Raise Your Voice 2016 with Amy Spalding

Raise Your Voice is a special annual month-long series on Pop! Goes The Reader whose purpose is to celebrate diversity and inclusivity in literature, with a particular emphasis on #OwnVoices stories. In it, authors recommend books with sensitive, positive and accurate representation that will help to create a resource of diverse books that marginalized readers can turn to when they need them most. Your voice matters. Raise it! For a complete list of the participants and their scheduled guest post dates, click here.


About Amy Spalding

Amy Spalding grew up in St. Louis, but now lives in the better weather of Los Angeles. She received a B.A. in Advertising & Marketing Communications from Webster University, and currently works as the Senior Manager of the Digital Media team for an independent film advertising agency. Amy studied longform improv at the Upright Citizens Brigade Theatre, and can be seen performing around L.A.

Author Links: WebsiteTwitterFacebookGoodreads


(You can add Dumplin’ to your Goodreads shelves Here!)

I’m fat.

It really isn’t a big deal, is the thing. And yet I wouldn’t write any other descriptor of myself, such as “I have glasses” and then step back to let you absorb it. It might not be a big deal, but society doesn’t always agree with me there.

Like, I look in a mirror and I’m not kidding you or myself to say that I generally am neutral-to-OK with how I look. Sometimes great, in fact! I spend too much of my budget on clothes and accessories, and therefore I’m often really excited every morning to get dressed.

But then I have to go out in the world, where my body is considered, for some reason, everyone else’s business. Even a stranger might suggest I lose weight. If I do lose any weight, I’m treated to a variety of compliments. It’s as if appearing smaller is the best thing I could ever hope for.

People often have no idea how to react to me when I refuse to act ashamed of my size, my appearance, or my love of carbs. (Carbs are delicious!) I feel like of course I’m allowed to be part of society — as long as I’m making it known that I hate myself. And I hate that it’s revolutionary that I don’t. I hate even more that this can pile on enough that sometimes, I do.

Trying to find myself in pop culture hasn’t been easy, often for these exact same reasons. Fat girls are often treated like the prologue to a story, the first sad act in order for redemptive weight loss. But I don’t want to live my life like a prologue! Sometimes you might luck out and get a fat sassy best friend, you know, the type who’s often slapping her own fat and saying something cute about cheesecake. But I think we’re all trying to be the leads in our own stories, not just the sidekick in someone else’s story.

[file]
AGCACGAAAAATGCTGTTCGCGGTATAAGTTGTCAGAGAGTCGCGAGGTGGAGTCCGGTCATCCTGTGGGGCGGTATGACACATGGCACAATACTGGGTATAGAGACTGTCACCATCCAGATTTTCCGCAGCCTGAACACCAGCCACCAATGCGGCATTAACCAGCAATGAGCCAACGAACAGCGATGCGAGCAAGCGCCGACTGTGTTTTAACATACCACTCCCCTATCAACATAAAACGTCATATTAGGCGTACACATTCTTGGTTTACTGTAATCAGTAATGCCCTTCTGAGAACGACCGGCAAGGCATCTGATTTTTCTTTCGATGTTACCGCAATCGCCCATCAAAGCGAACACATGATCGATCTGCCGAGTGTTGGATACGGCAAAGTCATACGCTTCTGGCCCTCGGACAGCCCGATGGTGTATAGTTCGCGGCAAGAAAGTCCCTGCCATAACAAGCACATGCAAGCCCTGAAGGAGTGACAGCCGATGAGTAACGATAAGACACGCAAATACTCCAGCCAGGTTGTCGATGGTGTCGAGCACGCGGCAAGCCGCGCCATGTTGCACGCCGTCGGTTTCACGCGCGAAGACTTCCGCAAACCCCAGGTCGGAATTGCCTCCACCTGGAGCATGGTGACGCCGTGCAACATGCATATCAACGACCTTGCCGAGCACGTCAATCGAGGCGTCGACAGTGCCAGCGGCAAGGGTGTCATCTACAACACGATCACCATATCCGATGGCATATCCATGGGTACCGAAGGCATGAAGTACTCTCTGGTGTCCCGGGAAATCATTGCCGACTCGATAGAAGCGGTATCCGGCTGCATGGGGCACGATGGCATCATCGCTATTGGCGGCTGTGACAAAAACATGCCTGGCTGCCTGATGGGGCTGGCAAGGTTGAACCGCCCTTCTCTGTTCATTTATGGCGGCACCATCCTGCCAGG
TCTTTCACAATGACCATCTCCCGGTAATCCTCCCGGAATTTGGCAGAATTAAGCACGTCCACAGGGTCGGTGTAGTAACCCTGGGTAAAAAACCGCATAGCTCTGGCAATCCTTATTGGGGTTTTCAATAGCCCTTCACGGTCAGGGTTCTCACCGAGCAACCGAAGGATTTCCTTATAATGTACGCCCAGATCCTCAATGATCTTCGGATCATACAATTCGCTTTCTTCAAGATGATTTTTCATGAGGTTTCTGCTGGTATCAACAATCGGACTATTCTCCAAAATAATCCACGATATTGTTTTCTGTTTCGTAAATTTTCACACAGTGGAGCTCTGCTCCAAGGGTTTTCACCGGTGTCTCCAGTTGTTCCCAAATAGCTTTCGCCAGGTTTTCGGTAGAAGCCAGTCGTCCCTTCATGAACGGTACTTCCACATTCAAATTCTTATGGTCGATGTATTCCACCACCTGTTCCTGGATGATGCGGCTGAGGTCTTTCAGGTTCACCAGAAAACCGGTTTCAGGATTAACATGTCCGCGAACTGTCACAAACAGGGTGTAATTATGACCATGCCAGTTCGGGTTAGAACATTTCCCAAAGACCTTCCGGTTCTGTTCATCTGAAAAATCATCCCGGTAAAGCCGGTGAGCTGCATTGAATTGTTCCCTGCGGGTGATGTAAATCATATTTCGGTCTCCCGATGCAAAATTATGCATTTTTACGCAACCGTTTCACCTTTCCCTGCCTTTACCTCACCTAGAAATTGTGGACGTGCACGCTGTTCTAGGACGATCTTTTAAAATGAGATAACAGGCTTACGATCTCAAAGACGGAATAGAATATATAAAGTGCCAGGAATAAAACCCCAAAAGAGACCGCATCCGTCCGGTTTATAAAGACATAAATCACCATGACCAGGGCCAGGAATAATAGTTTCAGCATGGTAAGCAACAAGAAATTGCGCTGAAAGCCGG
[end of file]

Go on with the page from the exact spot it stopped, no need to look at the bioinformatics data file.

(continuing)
And so I was actually nervous to read Julie Murphy’s Dumplin’. The buzz on this fat girl YA novel was overwhelming, and I worried I needed it too much. Had I built up the idea of this book to be everything and anything? What book can actually be all of that?

Willowdean, Dumplin’s main character, is fat. She doesn’t hate herself — except for when it’s hard to drown out society. She’s fierce but vulnerable, brave but looking for the easy way out, trusting but protective. She’s a mess of contradictions, like any person. She’s not perfect, but I didn’t want her to be. She felt real, and she felt like me. And when you see yourself on the page, you feel in your gut how representation matters.

Title The New Guy (and Other Senior Year Distractions)
Author Amy Spalding
Pages 320 Pages
Intended Target Audience Young Adult
Genre & Keywords Contemporary, Realistic Fiction, Romance
Published April 5th, 2016 by Poppy
Find It On GoodreadsAmazon.comChaptersThe Book Depository

A ridiculously cute, formerly-famous new guy dropping into your life? It’s practically every girl’s dream.

But not Jules McCallister-Morgan’s.

I realize that on paper I look like your standard type-A, neurotic, overachiever. And maybe I am. But I didn’t get to be the editor of my school’s long-revered newspaper by just showing up*. I have one main goal for my senior year – early acceptance into my first choice Ivy League college – and I will not be deterred by best friends, moms who think I could stand to “live a little,” or boys.

At least, that was the plan before I knew about Alex Powell**.

And before Alex Powell betrayed me***.

I know what you’re thinking: Calm down, Jules. But you don’t understand. This stuff matters. This is my life. And I’m not going down without a fight.

* Okay, I sort of did. But it’s a sore subject.

** I mean, I guess everyone knows about Alex Powell? Two years ago, you couldn’t go anywhere without hearing about viral video boy band sensation Chaos 4 All. Two years ago, Alex Powell was famous.

*** Some people think I’m overreacting. But this. Means. War.

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